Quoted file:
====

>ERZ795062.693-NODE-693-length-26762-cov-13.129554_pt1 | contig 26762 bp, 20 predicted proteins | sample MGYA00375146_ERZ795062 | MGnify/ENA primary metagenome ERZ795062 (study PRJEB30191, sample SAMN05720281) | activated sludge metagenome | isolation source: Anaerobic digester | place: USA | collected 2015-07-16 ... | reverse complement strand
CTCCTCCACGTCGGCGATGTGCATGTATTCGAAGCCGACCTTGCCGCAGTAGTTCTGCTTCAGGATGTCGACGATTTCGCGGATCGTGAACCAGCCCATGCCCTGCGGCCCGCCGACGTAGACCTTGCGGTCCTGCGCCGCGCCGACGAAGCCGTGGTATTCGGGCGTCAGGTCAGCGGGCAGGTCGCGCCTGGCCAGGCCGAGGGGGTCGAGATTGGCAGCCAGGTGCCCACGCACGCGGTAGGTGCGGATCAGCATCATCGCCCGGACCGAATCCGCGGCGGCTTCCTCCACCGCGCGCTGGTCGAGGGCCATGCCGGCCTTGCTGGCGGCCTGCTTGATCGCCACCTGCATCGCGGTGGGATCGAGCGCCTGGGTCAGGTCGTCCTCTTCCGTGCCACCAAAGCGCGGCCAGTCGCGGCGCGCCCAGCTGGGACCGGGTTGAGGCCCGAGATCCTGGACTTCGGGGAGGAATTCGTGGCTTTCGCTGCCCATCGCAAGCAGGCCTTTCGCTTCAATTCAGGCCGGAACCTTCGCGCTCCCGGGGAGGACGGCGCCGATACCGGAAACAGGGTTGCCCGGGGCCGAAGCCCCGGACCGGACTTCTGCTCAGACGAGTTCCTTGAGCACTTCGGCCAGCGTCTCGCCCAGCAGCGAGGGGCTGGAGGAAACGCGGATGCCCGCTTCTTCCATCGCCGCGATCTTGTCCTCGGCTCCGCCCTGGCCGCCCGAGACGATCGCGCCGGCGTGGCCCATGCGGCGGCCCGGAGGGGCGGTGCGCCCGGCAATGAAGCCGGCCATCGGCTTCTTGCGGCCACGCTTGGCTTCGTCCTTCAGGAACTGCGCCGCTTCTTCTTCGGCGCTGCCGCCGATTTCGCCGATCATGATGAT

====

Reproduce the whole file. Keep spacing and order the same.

>ERZ795062.693-NODE-693-length-26762-cov-13.129554_pt1 | contig 26762 bp, 20 predicted proteins | sample MGYA00375146_ERZ795062 | MGnify/ENA primary metagenome ERZ795062 (study PRJEB30191, sample SAMN05720281) | activated sludge metagenome | isolation source: Anaerobic digester | place: USA | collected 2015-07-16 ... | reverse complement strand
CTCCTCCACGTCGGCGATGTGCATGTATTCGAAGCCGACCTTGCCGCAGTAGTTCTGCTTCAGGATGTCGACGATTTCGCGGATCGTGAACCAGCCCATGCCCTGCGGCCCGCCGACGTAGACCTTGCGGTCCTGCGCCGCGCCGACGAAGCCGTGGTATTCGGGCGTCAGGTCAGCGGGCAGGTCGCGCCTGGCCAGGCCGAGGGGGTCGAGATTGGCAGCCAGGTGCCCACGCACGCGGTAGGTGCGGATCAGCATCATCGCCCGGACCGAATCCGCGGCGGCTTCCTCCACCGCGCGCTGGTCGAGGGCCATGCCGGCCTTGCTGGCGGCCTGCTTGATCGCCACCTGCATCGCGGTGGGATCGAGCGCCTGGGTCAGGTCGTCCTCTTCCGTGCCACCAAAGCGCGGCCAGTCGCGGCGCGCCCAGCTGGGACCGGGTTGAGGCCCGAGATCCTGGACTTCGGGGAGGAATTCGTGGCTTTCGCTGCCCATCGCAAGCAGGCCTTTCGCTTCAATTCAGGCCGGAACCTTCGCGCTCCCGGGGAGGACGGCGCCGATACCGGAAACAGGGTTGCCCGGGGCCGAAGCCCCGGACCGGACTTCTGCTCAGACGAGTTCCTTGAGCACTTCGGCCAGCGTCTCGCCCAGCAGCGAGGGGCTGGAGGAAACGCGGATGCCCGCTTCTTCCATCGCCGCGATCTTGTCCTCGGCTCCGCCCTGGCCGCCCGAGACGATCGCGCCGGCGTGGCCCATGCGGCGGCCCGGAGGGGCGGTGCGCCCGGCAATGAAGCCGGCCATCGGCTTCTTGCGGCCACGCTTGGCTTCGTCCTTCAGGAACTGCGCCGCTTCTTCTTCGGCGCTGCCGCCGATTTCGCCGATCATGATGAT